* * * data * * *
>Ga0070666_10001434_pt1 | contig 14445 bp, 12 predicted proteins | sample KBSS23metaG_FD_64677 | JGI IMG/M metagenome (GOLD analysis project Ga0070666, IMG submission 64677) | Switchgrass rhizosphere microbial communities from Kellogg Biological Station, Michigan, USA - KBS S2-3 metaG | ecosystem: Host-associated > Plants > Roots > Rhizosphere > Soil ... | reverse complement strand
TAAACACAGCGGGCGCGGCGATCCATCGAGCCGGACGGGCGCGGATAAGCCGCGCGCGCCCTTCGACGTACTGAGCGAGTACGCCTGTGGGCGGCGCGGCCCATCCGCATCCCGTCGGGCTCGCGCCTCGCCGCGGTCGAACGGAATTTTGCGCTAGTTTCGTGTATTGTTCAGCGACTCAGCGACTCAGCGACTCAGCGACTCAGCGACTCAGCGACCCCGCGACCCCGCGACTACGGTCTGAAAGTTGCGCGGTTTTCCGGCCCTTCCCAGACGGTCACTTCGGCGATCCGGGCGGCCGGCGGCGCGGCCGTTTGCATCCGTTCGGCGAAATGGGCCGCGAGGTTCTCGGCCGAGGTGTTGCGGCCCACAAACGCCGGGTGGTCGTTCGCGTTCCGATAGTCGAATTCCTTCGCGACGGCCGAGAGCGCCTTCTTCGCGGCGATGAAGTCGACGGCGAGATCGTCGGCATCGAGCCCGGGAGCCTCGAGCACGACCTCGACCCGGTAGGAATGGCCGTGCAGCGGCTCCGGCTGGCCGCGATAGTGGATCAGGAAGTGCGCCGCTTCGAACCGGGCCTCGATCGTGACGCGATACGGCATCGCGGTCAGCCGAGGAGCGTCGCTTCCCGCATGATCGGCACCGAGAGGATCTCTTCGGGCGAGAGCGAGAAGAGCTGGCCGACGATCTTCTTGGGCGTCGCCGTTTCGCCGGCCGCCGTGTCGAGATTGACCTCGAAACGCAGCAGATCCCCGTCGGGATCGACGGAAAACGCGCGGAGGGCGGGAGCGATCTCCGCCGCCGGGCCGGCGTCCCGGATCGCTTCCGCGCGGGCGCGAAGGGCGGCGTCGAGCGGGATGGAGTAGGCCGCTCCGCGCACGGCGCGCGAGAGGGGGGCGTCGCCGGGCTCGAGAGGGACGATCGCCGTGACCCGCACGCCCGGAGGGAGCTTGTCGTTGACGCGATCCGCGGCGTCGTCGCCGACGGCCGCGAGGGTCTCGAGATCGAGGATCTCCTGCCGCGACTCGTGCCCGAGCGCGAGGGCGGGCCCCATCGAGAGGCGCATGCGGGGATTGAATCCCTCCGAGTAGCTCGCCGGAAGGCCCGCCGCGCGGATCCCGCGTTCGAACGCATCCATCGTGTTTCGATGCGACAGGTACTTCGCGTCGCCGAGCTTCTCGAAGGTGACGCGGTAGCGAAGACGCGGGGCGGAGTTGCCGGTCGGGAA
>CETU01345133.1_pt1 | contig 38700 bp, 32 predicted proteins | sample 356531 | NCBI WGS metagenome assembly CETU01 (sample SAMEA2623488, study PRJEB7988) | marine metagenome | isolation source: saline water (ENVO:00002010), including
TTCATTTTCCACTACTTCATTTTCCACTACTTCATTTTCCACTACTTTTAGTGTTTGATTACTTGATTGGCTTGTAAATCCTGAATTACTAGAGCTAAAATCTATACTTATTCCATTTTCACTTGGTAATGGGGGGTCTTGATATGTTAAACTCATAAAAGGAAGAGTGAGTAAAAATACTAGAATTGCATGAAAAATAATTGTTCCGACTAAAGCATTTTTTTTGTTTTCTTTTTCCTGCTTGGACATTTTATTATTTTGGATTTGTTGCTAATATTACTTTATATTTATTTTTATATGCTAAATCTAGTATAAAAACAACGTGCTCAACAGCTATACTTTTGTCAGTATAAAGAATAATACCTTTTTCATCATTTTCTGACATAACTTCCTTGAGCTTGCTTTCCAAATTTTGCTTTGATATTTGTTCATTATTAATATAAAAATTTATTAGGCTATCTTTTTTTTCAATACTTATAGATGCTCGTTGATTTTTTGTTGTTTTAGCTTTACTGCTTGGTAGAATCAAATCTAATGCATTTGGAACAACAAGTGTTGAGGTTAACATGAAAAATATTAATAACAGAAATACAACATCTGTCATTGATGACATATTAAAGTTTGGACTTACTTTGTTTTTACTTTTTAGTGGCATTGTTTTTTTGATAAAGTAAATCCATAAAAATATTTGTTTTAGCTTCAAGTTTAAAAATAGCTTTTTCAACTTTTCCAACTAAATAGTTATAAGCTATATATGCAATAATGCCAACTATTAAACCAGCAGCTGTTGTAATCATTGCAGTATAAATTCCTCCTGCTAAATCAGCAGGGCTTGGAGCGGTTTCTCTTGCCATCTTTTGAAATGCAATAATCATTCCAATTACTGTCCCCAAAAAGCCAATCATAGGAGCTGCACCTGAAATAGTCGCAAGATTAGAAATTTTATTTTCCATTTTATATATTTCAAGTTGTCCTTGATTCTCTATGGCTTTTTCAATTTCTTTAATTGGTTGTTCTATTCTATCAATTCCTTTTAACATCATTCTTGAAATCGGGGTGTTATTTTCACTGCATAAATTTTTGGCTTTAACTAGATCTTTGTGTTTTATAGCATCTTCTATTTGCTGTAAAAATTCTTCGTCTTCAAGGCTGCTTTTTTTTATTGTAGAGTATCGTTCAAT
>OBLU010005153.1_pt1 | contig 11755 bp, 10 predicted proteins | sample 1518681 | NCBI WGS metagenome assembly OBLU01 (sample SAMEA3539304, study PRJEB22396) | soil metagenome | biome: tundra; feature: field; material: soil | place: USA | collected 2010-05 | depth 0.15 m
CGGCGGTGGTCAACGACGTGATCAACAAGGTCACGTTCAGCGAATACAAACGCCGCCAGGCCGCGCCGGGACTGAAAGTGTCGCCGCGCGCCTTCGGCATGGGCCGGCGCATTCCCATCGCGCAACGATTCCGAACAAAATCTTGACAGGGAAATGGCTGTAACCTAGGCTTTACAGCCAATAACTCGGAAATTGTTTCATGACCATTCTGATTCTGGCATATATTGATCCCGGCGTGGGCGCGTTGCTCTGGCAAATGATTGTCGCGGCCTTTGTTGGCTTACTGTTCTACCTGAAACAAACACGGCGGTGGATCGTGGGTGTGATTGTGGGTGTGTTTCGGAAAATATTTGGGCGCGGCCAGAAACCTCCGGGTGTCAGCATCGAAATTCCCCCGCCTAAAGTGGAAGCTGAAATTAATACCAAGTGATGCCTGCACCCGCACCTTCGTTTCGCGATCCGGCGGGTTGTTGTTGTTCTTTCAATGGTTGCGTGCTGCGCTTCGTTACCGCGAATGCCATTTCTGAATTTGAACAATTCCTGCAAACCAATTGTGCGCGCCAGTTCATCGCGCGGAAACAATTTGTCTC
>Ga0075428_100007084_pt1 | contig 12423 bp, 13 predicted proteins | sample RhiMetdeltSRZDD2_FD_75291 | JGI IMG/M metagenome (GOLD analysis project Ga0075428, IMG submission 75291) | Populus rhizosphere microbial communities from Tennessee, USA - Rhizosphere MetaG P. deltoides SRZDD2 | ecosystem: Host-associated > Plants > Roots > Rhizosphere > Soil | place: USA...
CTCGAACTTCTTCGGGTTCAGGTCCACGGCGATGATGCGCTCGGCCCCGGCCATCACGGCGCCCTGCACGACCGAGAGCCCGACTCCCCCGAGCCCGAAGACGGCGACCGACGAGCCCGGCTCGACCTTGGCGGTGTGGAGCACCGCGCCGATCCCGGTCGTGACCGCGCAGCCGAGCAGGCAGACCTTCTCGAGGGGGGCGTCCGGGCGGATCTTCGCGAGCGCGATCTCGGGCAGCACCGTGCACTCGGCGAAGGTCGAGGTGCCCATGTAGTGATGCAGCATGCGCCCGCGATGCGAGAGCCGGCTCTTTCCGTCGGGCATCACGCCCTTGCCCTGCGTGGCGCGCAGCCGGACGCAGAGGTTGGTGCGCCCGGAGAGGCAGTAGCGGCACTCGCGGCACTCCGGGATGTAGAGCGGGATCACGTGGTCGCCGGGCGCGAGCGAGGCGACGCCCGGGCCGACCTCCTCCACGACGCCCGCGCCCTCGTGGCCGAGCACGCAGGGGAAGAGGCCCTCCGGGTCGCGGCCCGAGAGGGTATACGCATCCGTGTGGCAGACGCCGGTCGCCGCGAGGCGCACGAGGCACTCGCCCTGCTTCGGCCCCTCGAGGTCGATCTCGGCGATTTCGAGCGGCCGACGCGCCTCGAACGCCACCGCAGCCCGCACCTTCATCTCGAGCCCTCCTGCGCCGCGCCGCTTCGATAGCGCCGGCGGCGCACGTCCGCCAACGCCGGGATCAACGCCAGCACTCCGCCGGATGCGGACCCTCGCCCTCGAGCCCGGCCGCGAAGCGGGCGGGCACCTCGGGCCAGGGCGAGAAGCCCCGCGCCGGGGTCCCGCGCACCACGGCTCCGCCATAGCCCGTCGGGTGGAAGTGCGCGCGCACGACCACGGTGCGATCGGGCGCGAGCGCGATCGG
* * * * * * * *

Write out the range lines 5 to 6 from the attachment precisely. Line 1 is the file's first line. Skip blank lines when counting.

>OBLU010005153.1_pt1 | contig 11755 bp, 10 predicted proteins | sample 1518681 | NCBI WGS metagenome assembly OBLU01 (sample SAMEA3539304, study PRJEB22396) | soil metagenome | biome: tundra; feature: field; material: soil | place: USA | collected 2010-05 | depth 0.15 m
CGGCGGTGGTCAACGACGTGATCAACAAGGTCACGTTCAGCGAATACAAACGCCGCCAGGCCGCGCCGGGACTGAAAGTGTCGCCGCGCGCCTTCGGCATGGGCCGGCGCATTCCCATCGCGCAACGATTCCGAACAAAATCTTGACAGGGAAATGGCTGTAACCTAGGCTTTACAGCCAATAACTCGGAAATTGTTTCATGACCATTCTGATTCTGGCATATATTGATCCCGGCGTGGGCGCGTTGCTCTGGCAAATGATTGTCGCGGCCTTTGTTGGCTTACTGTTCTACCTGAAACAAACACGGCGGTGGATCGTGGGTGTGATTGTGGGTGTGTTTCGGAAAATATTTGGGCGCGGCCAGAAACCTCCGGGTGTCAGCATCGAAATTCCCCCGCCTAAAGTGGAAGCTGAAATTAATACCAAGTGATGCCTGCACCCGCACCTTCGTTTCGCGATCCGGCGGGTTGTTGTTGTTCTTTCAATGGTTGCGTGCTGCGCTTCGTTACCGCGAATGCCATTTCTGAATTTGAACAATTCCTGCAAACCAATTGTGCGCGCCAGTTCATCGCGCGGAAACAATTTGTCTC